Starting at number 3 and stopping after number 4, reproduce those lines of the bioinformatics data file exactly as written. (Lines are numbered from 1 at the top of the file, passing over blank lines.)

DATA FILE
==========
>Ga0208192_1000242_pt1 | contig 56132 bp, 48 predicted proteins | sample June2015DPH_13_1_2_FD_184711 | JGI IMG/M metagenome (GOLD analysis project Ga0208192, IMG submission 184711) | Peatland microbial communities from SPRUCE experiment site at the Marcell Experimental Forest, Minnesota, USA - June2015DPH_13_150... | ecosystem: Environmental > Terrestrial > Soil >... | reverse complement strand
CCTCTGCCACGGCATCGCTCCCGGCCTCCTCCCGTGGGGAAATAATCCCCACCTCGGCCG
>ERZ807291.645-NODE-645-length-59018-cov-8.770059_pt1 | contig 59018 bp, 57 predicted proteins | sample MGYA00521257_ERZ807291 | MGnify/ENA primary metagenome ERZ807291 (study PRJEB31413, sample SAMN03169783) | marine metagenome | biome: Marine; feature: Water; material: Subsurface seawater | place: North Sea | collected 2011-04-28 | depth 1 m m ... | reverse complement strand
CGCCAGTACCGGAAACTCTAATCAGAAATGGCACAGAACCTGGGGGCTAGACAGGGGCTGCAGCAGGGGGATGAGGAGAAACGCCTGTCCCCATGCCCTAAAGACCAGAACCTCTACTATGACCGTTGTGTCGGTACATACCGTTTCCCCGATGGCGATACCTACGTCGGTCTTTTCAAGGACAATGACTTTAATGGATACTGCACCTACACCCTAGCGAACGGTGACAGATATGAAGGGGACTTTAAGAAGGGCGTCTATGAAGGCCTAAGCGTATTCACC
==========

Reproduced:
>ERZ807291.645-NODE-645-length-59018-cov-8.770059_pt1 | contig 59018 bp, 57 predicted proteins | sample MGYA00521257_ERZ807291 | MGnify/ENA primary metagenome ERZ807291 (study PRJEB31413, sample SAMN03169783) | marine metagenome | biome: Marine; feature: Water; material: Subsurface seawater | place: North Sea | collected 2011-04-28 | depth 1 m m ... | reverse complement strand
CGCCAGTACCGGAAACTCTAATCAGAAATGGCACAGAACCTGGGGGCTAGACAGGGGCTGCAGCAGGGGGATGAGGAGAAACGCCTGTCCCCATGCCCTAAAGACCAGAACCTCTACTATGACCGTTGTGTCGGTACATACCGTTTCCCCGATGGCGATACCTACGTCGGTCTTTTCAAGGACAATGACTTTAATGGATACTGCACCTACACCCTAGCGAACGGTGACAGATATGAAGGGGACTTTAAGAAGGGCGTCTATGAAGGCCTAAGCGTATTCACC